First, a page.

In 2005, Major League Baseball commissioned a survey to ascertain the level of minority involvement in America's game. The results caused no small amount of consternation from many places.
Gary Shefield's comments about the controllability of African-American players versus Latino players was the most publicized reaction, but it was by no means the only one.
Many people felt that the results indicated a fundamental failure of Major League Baseball to ensure that the game was being adequately marketed to all sectors of American society, but, in reality, the part of the report concerning players, coaches, managers, and in the MLB central office, yielded a grade of A.
The most homogeneous group were the general managers, which received a D grade. In other words, the only older and whiter place than a general manager's office is the Oval Office.
All in all, Major League Baseball did OK in finding minority representation, assuming the category is race; gender is a different subject entirely.
The highest grade received for any sector of Major League Baseball where gender is a viable distinction (read: not players) was a C. The most frequent grade was an F.
Perhaps that is what makes Dodgers assistant GM and team VP Kim Ng so remarkable. She is one of just two women to hold the position of assistant GM, and was the first woman to ever interview for a general manager position when the Dodgers' vacancy opened up in 2005.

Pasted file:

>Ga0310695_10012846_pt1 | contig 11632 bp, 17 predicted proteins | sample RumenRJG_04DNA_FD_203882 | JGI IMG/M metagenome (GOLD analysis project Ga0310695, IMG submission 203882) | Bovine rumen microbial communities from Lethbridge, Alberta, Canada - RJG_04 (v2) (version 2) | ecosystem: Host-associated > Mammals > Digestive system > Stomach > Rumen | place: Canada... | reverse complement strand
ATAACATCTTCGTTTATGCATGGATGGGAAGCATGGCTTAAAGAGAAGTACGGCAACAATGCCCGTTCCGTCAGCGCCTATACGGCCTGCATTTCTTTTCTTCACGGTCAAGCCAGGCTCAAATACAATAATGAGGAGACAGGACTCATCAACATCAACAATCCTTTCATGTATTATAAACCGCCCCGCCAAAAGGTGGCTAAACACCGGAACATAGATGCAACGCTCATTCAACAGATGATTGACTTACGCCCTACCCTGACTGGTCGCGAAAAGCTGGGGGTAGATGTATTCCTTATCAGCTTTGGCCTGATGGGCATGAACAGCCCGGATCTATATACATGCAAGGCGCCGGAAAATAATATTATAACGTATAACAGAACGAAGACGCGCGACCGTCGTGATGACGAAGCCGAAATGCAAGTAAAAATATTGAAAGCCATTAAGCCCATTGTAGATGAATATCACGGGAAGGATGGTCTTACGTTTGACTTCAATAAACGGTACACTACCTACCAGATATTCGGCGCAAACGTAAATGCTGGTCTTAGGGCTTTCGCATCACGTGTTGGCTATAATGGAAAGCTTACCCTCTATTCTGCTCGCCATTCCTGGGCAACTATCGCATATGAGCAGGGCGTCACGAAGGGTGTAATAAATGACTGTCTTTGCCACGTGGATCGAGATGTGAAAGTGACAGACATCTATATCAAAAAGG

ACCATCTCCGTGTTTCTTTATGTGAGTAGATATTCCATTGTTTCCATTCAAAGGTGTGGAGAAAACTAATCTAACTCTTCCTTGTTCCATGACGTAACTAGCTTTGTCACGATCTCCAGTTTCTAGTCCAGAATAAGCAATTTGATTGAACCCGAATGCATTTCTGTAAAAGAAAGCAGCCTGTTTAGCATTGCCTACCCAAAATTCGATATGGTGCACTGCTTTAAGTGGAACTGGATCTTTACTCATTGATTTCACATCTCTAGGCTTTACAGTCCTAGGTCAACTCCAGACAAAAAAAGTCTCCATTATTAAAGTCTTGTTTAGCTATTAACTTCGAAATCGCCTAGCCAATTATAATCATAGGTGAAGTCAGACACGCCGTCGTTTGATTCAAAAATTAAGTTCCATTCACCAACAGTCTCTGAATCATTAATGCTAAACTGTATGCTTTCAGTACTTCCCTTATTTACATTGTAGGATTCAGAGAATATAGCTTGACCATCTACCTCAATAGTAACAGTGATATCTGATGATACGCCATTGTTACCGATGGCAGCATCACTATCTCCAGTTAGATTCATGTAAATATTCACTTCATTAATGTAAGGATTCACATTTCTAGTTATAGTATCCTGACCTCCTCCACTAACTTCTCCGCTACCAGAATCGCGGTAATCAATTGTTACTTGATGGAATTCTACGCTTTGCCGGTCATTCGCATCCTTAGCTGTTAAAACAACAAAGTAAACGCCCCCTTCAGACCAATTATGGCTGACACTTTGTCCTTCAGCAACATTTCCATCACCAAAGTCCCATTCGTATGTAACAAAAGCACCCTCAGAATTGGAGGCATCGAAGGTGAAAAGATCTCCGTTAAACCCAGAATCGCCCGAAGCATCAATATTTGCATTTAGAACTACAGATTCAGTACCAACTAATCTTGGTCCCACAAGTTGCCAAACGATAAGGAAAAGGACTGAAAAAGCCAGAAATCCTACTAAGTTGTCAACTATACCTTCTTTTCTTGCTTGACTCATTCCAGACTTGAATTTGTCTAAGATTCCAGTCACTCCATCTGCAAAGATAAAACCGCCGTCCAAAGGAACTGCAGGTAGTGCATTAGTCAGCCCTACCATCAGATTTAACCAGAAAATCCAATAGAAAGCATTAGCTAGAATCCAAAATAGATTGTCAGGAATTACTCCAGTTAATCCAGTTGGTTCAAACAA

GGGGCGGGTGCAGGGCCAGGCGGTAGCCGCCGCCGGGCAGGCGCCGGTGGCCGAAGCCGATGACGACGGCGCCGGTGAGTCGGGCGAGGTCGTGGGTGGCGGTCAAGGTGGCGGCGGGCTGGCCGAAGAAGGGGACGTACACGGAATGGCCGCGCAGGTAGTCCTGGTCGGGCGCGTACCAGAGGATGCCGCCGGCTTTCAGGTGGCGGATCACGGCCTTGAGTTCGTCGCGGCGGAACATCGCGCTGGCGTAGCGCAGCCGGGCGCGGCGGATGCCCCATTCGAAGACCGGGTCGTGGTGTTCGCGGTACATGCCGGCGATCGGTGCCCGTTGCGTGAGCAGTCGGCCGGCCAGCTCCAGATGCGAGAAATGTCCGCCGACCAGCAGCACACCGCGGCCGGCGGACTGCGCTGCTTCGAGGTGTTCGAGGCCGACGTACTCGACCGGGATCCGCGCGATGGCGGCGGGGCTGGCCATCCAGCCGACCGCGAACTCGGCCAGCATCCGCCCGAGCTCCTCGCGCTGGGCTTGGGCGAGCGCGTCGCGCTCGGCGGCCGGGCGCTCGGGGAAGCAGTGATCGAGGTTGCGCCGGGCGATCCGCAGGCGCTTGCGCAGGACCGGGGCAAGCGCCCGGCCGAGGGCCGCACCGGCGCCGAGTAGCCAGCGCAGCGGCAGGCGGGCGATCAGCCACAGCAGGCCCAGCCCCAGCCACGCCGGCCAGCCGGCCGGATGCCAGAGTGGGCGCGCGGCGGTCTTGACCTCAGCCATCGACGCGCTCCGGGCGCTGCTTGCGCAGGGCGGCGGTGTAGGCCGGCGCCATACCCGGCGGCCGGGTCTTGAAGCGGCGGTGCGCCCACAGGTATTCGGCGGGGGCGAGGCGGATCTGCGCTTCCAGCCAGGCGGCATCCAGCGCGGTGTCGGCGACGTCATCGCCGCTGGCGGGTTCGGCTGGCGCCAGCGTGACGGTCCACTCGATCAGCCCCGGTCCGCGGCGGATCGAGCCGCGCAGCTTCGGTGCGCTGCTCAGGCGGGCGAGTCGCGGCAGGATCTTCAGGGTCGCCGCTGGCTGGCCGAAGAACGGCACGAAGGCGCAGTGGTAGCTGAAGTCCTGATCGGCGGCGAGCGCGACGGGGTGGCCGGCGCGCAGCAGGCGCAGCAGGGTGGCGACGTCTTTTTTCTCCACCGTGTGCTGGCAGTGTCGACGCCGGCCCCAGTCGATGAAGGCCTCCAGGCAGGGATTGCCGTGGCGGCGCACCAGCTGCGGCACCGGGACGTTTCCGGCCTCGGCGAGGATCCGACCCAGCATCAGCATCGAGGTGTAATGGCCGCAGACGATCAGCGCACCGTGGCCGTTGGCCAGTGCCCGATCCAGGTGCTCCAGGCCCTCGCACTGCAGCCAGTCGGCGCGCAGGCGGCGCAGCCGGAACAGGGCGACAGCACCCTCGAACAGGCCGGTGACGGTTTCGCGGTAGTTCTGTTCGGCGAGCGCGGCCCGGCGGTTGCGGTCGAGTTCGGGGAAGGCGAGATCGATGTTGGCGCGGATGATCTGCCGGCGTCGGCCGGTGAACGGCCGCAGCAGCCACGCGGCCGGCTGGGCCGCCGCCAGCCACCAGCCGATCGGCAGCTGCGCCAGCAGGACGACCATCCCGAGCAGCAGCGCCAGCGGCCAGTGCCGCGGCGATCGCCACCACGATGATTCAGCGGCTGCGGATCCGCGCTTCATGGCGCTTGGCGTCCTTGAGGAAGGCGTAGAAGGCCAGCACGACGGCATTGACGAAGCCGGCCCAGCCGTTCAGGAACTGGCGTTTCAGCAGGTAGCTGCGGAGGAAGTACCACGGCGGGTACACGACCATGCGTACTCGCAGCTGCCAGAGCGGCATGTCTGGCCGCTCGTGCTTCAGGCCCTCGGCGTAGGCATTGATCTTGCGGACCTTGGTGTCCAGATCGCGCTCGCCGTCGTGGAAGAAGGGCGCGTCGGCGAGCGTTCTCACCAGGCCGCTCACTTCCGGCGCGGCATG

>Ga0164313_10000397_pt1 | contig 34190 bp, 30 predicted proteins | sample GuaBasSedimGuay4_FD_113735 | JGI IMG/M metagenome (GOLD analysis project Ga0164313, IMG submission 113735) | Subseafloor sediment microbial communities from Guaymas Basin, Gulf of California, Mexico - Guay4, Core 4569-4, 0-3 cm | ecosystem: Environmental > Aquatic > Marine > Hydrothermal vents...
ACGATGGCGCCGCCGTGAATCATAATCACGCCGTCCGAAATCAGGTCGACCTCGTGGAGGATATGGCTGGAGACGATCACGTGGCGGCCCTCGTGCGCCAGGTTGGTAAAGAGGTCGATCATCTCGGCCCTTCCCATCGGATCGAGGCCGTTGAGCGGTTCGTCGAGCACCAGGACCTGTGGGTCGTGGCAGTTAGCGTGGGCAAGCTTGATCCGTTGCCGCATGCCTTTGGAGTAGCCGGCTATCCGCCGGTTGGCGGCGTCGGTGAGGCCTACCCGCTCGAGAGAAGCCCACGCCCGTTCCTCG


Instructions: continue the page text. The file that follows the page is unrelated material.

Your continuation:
Ms. Ng will almost certainly be the first woman to be a full GM, as her name has already been mentioned in connection with the open Mariners position, among others.
She was the youngest assistant GM ever when she joined the Yankees in 1998, and she helped the team to three straight World Series titles. She then left in 2001 to join the Dodgers. The Yankees haven't won a title since, while the Dodgers have experienced a resurgence.
In 2006, the Dodgers were named organization of the year under the leadership of GM Ned Colleti and Kim Ng, and there is little doubt that the core they constructed around players like Matt Kemp, Andre Eithier, Russel Martin, and Clayton Kershaw will make the Dodgers a force in the NL West for years to come.
Kim Ng is exceptionally good at her job, and someday soon she will be an exceptionally good GM, of that, there is little doubt.
That she will be the first woman to do it is almost a footnote, except that it makes her rise all the more remarkable. She has almost single handedly reversed the trend of fewer women in high management, so she definitely deserves the title of Mover and Shaker in Major League Baseball.
* The 2005 Racial and Gender Report Card. Major League Baseball was used heavily in this article. A copy of it can be found here.